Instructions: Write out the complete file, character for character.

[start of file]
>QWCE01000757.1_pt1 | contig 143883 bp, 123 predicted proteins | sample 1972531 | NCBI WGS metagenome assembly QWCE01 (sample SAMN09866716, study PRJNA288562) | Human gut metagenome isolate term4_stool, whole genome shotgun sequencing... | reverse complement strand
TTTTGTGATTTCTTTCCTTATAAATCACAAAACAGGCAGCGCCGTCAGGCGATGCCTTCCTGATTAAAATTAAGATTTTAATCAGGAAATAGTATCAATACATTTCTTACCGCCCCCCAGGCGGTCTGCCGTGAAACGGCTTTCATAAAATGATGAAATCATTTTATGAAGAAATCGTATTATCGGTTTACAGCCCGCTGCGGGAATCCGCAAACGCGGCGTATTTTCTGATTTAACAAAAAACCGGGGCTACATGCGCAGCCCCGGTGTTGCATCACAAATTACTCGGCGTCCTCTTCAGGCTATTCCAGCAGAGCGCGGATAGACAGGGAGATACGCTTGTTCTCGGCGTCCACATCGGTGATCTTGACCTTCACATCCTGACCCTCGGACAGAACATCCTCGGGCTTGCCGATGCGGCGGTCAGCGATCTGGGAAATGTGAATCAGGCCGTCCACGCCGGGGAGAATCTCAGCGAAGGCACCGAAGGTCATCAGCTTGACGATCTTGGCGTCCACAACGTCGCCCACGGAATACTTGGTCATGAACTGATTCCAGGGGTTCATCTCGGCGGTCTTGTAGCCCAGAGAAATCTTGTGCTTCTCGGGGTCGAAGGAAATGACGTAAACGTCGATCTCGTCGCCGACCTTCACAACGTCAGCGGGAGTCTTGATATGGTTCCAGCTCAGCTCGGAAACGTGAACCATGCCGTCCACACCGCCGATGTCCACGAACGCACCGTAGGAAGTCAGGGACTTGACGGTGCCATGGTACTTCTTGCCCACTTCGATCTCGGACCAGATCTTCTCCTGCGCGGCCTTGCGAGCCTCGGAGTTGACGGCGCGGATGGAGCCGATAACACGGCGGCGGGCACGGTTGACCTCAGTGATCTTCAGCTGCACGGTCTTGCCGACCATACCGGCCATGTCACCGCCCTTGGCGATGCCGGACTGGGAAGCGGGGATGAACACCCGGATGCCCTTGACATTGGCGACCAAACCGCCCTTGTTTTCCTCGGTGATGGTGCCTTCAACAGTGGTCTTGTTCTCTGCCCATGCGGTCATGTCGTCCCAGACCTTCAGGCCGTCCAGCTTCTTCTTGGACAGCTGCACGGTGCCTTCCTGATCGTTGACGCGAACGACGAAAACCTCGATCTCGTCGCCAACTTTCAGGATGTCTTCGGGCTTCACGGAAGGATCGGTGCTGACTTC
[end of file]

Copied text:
>QWCE01000757.1_pt1 | contig 143883 bp, 123 predicted proteins | sample 1972531 | NCBI WGS metagenome assembly QWCE01 (sample SAMN09866716, study PRJNA288562) | Human gut metagenome isolate term4_stool, whole genome shotgun sequencing... | reverse complement strand
TTTTGTGATTTCTTTCCTTATAAATCACAAAACAGGCAGCGCCGTCAGGCGATGCCTTCCTGATTAAAATTAAGATTTTAATCAGGAAATAGTATCAATACATTTCTTACCGCCCCCCAGGCGGTCTGCCGTGAAACGGCTTTCATAAAATGATGAAATCATTTTATGAAGAAATCGTATTATCGGTTTACAGCCCGCTGCGGGAATCCGCAAACGCGGCGTATTTTCTGATTTAACAAAAAACCGGGGCTACATGCGCAGCCCCGGTGTTGCATCACAAATTACTCGGCGTCCTCTTCAGGCTATTCCAGCAGAGCGCGGATAGACAGGGAGATACGCTTGTTCTCGGCGTCCACATCGGTGATCTTGACCTTCACATCCTGACCCTCGGACAGAACATCCTCGGGCTTGCCGATGCGGCGGTCAGCGATCTGGGAAATGTGAATCAGGCCGTCCACGCCGGGGAGAATCTCAGCGAAGGCACCGAAGGTCATCAGCTTGACGATCTTGGCGTCCACAACGTCGCCCACGGAATACTTGGTCATGAACTGATTCCAGGGGTTCATCTCGGCGGTCTTGTAGCCCAGAGAAATCTTGTGCTTCTCGGGGTCGAAGGAAATGACGTAAACGTCGATCTCGTCGCCGACCTTCACAACGTCAGCGGGAGTCTTGATATGGTTCCAGCTCAGCTCGGAAACGTGAACCATGCCGTCCACACCGCCGATGTCCACGAACGCACCGTAGGAAGTCAGGGACTTGACGGTGCCATGGTACTTCTTGCCCACTTCGATCTCGGACCAGATCTTCTCCTGCGCGGCCTTGCGAGCCTCGGAGTTGACGGCGCGGATGGAGCCGATAACACGGCGGCGGGCACGGTTGACCTCAGTGATCTTCAGCTGCACGGTCTTGCCGACCATACCGGCCATGTCACCGCCCTTGGCGATGCCGGACTGGGAAGCGGGGATGAACACCCGGATGCCCTTGACATTGGCGACCAAACCGCCCTTGTTTTCCTCGGTGATGGTGCCTTCAACAGTGGTCTTGTTCTCTGCCCATGCGGTCATGTCGTCCCAGACCTTCAGGCCGTCCAGCTTCTTCTTGGACAGCTGCACGGTGCCTTCCTGATCGTTGACGCGAACGACGAAAACCTCGATCTCGTCGCCAACTTTCAGGATGTCTTCGGGCTTCACGGAAGGATCGGTGCTGACTTC